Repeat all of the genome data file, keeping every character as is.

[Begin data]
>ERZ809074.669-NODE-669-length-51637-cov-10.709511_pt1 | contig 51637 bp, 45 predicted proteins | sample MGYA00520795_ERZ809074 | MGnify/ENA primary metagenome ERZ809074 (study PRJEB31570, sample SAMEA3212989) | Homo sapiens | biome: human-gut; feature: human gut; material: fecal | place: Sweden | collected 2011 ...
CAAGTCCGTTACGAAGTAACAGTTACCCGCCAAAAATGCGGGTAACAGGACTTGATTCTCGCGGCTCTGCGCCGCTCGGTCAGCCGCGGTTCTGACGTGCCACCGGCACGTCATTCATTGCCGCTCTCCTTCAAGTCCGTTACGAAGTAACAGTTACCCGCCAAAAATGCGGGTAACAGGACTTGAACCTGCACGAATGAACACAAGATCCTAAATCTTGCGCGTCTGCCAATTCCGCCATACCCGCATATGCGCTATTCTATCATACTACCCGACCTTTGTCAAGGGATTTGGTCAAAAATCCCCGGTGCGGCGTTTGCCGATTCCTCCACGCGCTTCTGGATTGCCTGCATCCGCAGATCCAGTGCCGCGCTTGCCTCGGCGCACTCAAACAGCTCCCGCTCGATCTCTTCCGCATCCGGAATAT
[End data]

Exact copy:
>ERZ809074.669-NODE-669-length-51637-cov-10.709511_pt1 | contig 51637 bp, 45 predicted proteins | sample MGYA00520795_ERZ809074 | MGnify/ENA primary metagenome ERZ809074 (study PRJEB31570, sample SAMEA3212989) | Homo sapiens | biome: human-gut; feature: human gut; material: fecal | place: Sweden | collected 2011 ...
CAAGTCCGTTACGAAGTAACAGTTACCCGCCAAAAATGCGGGTAACAGGACTTGATTCTCGCGGCTCTGCGCCGCTCGGTCAGCCGCGGTTCTGACGTGCCACCGGCACGTCATTCATTGCCGCTCTCCTTCAAGTCCGTTACGAAGTAACAGTTACCCGCCAAAAATGCGGGTAACAGGACTTGAACCTGCACGAATGAACACAAGATCCTAAATCTTGCGCGTCTGCCAATTCCGCCATACCCGCATATGCGCTATTCTATCATACTACCCGACCTTTGTCAAGGGATTTGGTCAAAAATCCCCGGTGCGGCGTTTGCCGATTCCTCCACGCGCTTCTGGATTGCCTGCATCCGCAGATCCAGTGCCGCGCTTGCCTCGGCGCACTCAAACAGCTCCCGCTCGATCTCTTCCGCATCCGGAATAT